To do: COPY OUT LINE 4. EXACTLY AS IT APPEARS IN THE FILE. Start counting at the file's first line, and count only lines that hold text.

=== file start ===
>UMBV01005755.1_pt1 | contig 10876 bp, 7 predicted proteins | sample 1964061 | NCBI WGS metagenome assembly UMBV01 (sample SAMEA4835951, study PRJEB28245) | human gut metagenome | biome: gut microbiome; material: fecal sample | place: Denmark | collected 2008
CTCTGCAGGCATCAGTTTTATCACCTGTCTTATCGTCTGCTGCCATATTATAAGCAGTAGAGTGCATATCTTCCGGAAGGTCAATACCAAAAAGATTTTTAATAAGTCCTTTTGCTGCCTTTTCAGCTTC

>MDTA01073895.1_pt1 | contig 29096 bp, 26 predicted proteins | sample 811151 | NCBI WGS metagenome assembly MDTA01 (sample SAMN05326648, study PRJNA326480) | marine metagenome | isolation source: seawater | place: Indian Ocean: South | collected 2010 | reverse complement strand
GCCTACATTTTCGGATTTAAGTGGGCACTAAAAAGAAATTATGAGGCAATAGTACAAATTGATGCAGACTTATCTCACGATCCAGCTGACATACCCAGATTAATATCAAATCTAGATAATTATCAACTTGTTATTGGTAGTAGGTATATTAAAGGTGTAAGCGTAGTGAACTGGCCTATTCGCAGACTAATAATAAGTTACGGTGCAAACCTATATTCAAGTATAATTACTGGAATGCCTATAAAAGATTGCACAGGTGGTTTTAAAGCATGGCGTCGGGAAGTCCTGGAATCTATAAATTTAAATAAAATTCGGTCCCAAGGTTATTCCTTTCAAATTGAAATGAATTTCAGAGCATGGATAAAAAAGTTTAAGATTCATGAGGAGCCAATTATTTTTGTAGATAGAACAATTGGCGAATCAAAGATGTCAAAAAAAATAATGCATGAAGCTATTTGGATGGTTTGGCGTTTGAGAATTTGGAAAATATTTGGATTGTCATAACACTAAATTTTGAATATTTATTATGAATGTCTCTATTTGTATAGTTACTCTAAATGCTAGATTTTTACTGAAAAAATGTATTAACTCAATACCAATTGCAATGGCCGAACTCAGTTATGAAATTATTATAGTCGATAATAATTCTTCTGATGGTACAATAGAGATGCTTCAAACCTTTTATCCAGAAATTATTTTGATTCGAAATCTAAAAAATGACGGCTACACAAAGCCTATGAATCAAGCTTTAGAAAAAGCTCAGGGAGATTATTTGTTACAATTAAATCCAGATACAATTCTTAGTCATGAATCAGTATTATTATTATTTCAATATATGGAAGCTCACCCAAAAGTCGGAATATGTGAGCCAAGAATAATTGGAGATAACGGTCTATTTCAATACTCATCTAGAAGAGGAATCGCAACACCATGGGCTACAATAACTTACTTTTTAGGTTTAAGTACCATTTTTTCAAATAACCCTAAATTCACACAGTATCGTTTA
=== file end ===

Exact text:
GCCTACATTTTCGGATTTAAGTGGGCACTAAAAAGAAATTATGAGGCAATAGTACAAATTGATGCAGACTTATCTCACGATCCAGCTGACATACCCAGATTAATATCAAATCTAGATAATTATCAACTTGTTATTGGTAGTAGGTATATTAAAGGTGTAAGCGTAGTGAACTGGCCTATTCGCAGACTAATAATAAGTTACGGTGCAAACCTATATTCAAGTATAATTACTGGAATGCCTATAAAAGATTGCACAGGTGGTTTTAAAGCATGGCGTCGGGAAGTCCTGGAATCTATAAATTTAAATAAAATTCGGTCCCAAGGTTATTCCTTTCAAATTGAAATGAATTTCAGAGCATGGATAAAAAAGTTTAAGATTCATGAGGAGCCAATTATTTTTGTAGATAGAACAATTGGCGAATCAAAGATGTCAAAAAAAATAATGCATGAAGCTATTTGGATGGTTTGGCGTTTGAGAATTTGGAAAATATTTGGATTGTCATAACACTAAATTTTGAATATTTATTATGAATGTCTCTATTTGTATAGTTACTCTAAATGCTAGATTTTTACTGAAAAAATGTATTAACTCAATACCAATTGCAATGGCCGAACTCAGTTATGAAATTATTATAGTCGATAATAATTCTTCTGATGGTACAATAGAGATGCTTCAAACCTTTTATCCAGAAATTATTTTGATTCGAAATCTAAAAAATGACGGCTACACAAAGCCTATGAATCAAGCTTTAGAAAAAGCTCAGGGAGATTATTTGTTACAATTAAATCCAGATACAATTCTTAGTCATGAATCAGTATTATTATTATTTCAATATATGGAAGCTCACCCAAAAGTCGGAATATGTGAGCCAAGAATAATTGGAGATAACGGTCTATTTCAATACTCATCTAGAAGAGGAATCGCAACACCATGGGCTACAATAACTTACTTTTTAGGTTTAAGTACCATTTTTTCAAATAACCCTAAATTCACACAGTATCGTTTA